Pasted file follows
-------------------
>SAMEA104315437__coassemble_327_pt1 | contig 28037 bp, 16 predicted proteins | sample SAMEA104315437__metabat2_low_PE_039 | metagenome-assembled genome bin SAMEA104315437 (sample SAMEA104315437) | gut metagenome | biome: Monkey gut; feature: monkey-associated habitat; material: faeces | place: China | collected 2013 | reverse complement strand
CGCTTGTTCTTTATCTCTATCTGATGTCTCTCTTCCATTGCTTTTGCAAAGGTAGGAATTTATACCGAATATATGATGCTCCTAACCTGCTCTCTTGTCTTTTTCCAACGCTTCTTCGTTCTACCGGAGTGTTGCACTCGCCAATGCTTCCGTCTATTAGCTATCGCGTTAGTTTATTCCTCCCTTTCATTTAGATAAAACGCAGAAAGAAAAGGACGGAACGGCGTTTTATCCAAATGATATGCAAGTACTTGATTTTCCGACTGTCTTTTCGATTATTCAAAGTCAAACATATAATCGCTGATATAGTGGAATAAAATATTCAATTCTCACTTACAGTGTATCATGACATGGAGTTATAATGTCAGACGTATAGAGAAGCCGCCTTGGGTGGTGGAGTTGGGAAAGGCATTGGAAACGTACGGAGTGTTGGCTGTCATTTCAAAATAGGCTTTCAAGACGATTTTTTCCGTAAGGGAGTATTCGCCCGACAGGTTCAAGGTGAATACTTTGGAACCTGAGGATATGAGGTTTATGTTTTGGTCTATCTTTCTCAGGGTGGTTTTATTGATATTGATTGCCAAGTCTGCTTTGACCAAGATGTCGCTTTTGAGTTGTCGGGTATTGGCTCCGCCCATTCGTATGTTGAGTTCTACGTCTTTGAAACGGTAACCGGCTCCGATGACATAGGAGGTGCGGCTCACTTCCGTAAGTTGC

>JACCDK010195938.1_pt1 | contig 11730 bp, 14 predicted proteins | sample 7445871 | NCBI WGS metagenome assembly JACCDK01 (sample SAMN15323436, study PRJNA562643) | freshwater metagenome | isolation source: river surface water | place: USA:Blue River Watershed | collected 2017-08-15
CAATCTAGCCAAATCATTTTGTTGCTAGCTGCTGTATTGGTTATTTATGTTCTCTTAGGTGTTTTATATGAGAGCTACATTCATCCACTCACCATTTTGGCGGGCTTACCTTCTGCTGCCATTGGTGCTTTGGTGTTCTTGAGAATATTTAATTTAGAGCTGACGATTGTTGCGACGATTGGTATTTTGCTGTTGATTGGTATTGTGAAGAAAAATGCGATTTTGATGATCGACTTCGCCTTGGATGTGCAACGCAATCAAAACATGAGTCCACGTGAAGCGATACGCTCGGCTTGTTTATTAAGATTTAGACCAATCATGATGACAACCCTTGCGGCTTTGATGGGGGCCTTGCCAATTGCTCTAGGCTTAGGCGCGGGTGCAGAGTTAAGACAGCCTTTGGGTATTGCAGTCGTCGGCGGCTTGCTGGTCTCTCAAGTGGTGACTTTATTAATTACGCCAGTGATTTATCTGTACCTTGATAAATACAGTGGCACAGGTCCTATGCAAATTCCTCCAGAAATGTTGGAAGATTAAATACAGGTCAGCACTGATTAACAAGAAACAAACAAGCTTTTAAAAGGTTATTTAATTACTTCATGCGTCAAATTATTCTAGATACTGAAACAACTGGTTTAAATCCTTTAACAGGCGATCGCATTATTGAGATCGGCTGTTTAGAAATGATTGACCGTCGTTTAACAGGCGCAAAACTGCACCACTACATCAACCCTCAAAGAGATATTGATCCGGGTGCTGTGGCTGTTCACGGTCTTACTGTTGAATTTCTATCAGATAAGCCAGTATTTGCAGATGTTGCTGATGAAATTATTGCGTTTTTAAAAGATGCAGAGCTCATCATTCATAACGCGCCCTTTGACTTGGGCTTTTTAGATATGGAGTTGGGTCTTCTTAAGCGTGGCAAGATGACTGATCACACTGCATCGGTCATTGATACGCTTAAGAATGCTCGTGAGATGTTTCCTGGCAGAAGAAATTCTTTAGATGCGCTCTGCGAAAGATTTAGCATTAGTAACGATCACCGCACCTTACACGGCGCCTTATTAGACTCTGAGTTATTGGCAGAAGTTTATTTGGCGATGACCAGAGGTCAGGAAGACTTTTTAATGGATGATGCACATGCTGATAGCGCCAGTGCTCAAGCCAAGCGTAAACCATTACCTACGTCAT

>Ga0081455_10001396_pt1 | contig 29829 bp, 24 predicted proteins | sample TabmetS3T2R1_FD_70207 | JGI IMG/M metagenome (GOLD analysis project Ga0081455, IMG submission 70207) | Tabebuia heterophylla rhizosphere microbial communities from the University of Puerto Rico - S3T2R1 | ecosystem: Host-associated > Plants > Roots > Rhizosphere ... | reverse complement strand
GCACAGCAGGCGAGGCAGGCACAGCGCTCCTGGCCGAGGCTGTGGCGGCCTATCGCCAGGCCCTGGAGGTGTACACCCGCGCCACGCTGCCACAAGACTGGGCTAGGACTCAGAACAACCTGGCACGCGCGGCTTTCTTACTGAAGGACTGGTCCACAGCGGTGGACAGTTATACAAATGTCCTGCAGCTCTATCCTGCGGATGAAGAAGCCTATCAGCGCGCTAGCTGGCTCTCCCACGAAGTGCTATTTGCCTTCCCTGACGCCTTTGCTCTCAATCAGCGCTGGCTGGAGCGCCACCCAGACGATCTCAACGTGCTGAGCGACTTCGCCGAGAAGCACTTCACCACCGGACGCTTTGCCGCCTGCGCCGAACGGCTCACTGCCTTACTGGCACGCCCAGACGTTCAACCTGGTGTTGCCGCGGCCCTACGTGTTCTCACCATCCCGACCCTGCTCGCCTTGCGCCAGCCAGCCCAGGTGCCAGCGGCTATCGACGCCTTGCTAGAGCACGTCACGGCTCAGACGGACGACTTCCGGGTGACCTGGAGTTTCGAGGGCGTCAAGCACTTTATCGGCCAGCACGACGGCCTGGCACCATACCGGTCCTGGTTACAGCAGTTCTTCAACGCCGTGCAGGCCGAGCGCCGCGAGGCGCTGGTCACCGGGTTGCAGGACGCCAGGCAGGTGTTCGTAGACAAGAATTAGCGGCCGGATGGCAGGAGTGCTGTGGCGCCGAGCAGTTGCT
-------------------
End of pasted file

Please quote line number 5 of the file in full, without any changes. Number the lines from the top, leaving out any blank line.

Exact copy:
>Ga0081455_10001396_pt1 | contig 29829 bp, 24 predicted proteins | sample TabmetS3T2R1_FD_70207 | JGI IMG/M metagenome (GOLD analysis project Ga0081455, IMG submission 70207) | Tabebuia heterophylla rhizosphere microbial communities from the University of Puerto Rico - S3T2R1 | ecosystem: Host-associated > Plants > Roots > Rhizosphere ... | reverse complement strand